Effect of hydrogen peroxide production and the Fenton reaction on membrane composition of Streptococcus pneumoniae

Stella Pesakhov, Rachel Benisty, Noga Sikron, Zvi Cohen, Pavel Gomelsky, Inna Khozin-Goldberg, Ron Dagan, Nurith Porat

    Research output: Contribution to journalArticlepeer-review

    49 Scopus citations


    As part of its aerobic metabolism, Streptococcus pneumoniae generates high levels of H2O2 by pyruvate oxidase (SpxB), which can be further reduced to yield the damaging hydroxyl radicals via the Fenton reaction. A universal conserved adaptation response observed among bacteria is the adjustment of the membrane fatty acids to various growth conditions. The aim of the present study was to reveal the effect of endogenous reactive oxygen species (ROS) formation on membrane composition of S. pneumoniae. Blocking carbon aerobic metabolism, by growing the bacteria at anaerobic conditions or by the truncation of the spxB gene, resulted in a significant enhancement in fatty acid unsaturation, mainly cis-vaccenic acid. Moreover, reducing the level of OH· by growing the bacteria at acidic pH, or in the presence of an OH· scavenger (salicylate), resulted in increased fatty acid unsaturation, similar to that obtained under anaerobic conditions. RT-PCR results demonstrated that this change does not originate from a change in mRNA expression level of the fatty acid synthase II genes. We suggest that endogenous ROS play an important regulatory role in membrane adaptation, allowing the survival of this anaerobic organism at aerobic environments of the host.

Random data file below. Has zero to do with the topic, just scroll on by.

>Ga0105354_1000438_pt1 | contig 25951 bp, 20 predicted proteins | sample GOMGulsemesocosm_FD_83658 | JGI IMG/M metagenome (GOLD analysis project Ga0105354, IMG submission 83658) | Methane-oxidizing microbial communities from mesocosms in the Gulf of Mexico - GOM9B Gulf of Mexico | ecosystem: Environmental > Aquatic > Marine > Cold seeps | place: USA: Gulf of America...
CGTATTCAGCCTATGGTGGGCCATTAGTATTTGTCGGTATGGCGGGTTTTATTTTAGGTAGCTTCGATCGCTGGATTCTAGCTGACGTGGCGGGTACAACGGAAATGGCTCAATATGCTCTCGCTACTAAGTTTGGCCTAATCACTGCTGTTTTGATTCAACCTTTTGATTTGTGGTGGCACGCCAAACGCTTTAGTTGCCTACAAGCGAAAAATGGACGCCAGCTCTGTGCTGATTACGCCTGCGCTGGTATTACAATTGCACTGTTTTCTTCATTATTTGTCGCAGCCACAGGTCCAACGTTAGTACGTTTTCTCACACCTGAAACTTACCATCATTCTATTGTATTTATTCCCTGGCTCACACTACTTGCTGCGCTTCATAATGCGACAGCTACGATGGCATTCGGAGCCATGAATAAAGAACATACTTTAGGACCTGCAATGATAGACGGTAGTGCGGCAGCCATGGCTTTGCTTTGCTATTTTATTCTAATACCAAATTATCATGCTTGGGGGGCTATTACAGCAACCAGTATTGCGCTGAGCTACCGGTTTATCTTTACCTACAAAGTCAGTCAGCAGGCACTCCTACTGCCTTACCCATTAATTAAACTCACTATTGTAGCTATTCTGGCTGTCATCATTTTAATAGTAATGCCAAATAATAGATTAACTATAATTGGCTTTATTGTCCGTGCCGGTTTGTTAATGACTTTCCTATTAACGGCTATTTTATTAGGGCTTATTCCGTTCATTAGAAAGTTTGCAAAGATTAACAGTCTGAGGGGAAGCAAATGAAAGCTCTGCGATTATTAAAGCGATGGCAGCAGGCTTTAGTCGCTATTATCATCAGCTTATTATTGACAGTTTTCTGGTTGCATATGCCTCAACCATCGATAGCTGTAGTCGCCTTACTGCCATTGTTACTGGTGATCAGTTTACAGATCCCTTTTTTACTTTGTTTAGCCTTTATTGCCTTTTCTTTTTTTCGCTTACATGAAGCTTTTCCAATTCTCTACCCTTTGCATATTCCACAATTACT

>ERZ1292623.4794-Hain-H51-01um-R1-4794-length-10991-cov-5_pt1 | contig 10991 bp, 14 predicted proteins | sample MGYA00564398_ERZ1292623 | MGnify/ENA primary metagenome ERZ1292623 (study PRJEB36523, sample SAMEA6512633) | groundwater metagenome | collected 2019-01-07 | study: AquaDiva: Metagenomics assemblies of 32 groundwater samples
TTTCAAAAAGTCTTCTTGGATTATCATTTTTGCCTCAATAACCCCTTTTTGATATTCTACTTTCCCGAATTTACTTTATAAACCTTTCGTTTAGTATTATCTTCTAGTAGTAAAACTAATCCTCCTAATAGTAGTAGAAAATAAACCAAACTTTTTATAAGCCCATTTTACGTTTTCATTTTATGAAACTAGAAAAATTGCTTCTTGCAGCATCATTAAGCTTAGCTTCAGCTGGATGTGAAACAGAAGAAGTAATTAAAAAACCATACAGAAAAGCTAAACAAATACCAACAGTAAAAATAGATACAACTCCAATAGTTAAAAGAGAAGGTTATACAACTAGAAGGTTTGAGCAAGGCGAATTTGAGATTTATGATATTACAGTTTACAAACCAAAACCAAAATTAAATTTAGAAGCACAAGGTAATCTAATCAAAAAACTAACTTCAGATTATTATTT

Original languageEnglish
    Pages (from-to)590-597
    Number of pages8
    JournalBiochimica et Biophysica Acta - Biomembranes
    Issue number3
    StatePublished - 1 Mar 2007


    • Fatty acid
    • Fenton reaction
    • Hydrogen peroxide
    • Membrane lipid
    • Streptococcus pneumoniae

    ASJC Scopus subject areas

    • Biophysics
    • Biochemistry
    • Cell Biology


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